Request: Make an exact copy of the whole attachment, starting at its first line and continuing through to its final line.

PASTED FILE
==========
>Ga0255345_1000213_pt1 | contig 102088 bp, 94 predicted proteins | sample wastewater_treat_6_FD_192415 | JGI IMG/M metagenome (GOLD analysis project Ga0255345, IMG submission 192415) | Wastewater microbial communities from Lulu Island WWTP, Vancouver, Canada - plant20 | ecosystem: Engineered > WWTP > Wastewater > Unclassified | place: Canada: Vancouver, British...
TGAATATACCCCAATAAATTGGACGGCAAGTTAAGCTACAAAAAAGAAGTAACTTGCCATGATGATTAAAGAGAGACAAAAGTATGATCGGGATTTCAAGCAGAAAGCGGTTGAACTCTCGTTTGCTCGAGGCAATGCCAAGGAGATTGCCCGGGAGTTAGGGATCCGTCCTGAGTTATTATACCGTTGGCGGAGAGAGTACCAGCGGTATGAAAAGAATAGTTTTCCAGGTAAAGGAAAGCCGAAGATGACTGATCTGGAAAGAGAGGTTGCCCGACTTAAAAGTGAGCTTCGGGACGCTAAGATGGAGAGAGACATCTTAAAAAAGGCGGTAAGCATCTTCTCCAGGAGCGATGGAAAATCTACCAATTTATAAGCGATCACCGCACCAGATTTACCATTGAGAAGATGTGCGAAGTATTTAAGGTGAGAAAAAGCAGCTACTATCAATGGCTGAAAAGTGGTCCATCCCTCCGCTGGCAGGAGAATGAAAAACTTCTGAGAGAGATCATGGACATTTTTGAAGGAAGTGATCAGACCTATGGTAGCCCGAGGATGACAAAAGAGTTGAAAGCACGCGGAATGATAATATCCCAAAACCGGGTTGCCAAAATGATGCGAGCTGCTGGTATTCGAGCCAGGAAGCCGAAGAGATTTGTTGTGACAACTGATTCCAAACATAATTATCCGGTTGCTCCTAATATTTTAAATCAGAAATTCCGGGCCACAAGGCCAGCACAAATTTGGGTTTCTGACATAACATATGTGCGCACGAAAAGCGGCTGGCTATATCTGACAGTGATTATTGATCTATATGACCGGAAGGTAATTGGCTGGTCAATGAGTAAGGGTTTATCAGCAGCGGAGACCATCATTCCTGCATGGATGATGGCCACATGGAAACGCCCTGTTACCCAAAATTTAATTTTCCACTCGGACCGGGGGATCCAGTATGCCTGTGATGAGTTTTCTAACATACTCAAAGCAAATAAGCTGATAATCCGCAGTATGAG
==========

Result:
>Ga0255345_1000213_pt1 | contig 102088 bp, 94 predicted proteins | sample wastewater_treat_6_FD_192415 | JGI IMG/M metagenome (GOLD analysis project Ga0255345, IMG submission 192415) | Wastewater microbial communities from Lulu Island WWTP, Vancouver, Canada - plant20 | ecosystem: Engineered > WWTP > Wastewater > Unclassified | place: Canada: Vancouver, British...
TGAATATACCCCAATAAATTGGACGGCAAGTTAAGCTACAAAAAAGAAGTAACTTGCCATGATGATTAAAGAGAGACAAAAGTATGATCGGGATTTCAAGCAGAAAGCGGTTGAACTCTCGTTTGCTCGAGGCAATGCCAAGGAGATTGCCCGGGAGTTAGGGATCCGTCCTGAGTTATTATACCGTTGGCGGAGAGAGTACCAGCGGTATGAAAAGAATAGTTTTCCAGGTAAAGGAAAGCCGAAGATGACTGATCTGGAAAGAGAGGTTGCCCGACTTAAAAGTGAGCTTCGGGACGCTAAGATGGAGAGAGACATCTTAAAAAAGGCGGTAAGCATCTTCTCCAGGAGCGATGGAAAATCTACCAATTTATAAGCGATCACCGCACCAGATTTACCATTGAGAAGATGTGCGAAGTATTTAAGGTGAGAAAAAGCAGCTACTATCAATGGCTGAAAAGTGGTCCATCCCTCCGCTGGCAGGAGAATGAAAAACTTCTGAGAGAGATCATGGACATTTTTGAAGGAAGTGATCAGACCTATGGTAGCCCGAGGATGACAAAAGAGTTGAAAGCACGCGGAATGATAATATCCCAAAACCGGGTTGCCAAAATGATGCGAGCTGCTGGTATTCGAGCCAGGAAGCCGAAGAGATTTGTTGTGACAACTGATTCCAAACATAATTATCCGGTTGCTCCTAATATTTTAAATCAGAAATTCCGGGCCACAAGGCCAGCACAAATTTGGGTTTCTGACATAACATATGTGCGCACGAAAAGCGGCTGGCTATATCTGACAGTGATTATTGATCTATATGACCGGAAGGTAATTGGCTGGTCAATGAGTAAGGGTTTATCAGCAGCGGAGACCATCATTCCTGCATGGATGATGGCCACATGGAAACGCCCTGTTACCCAAAATTTAATTTTCCACTCGGACCGGGGGATCCAGTATGCCTGTGATGAGTTTTCTAACATACTCAAAGCAAATAAGCTGATAATCCGCAGTATGAG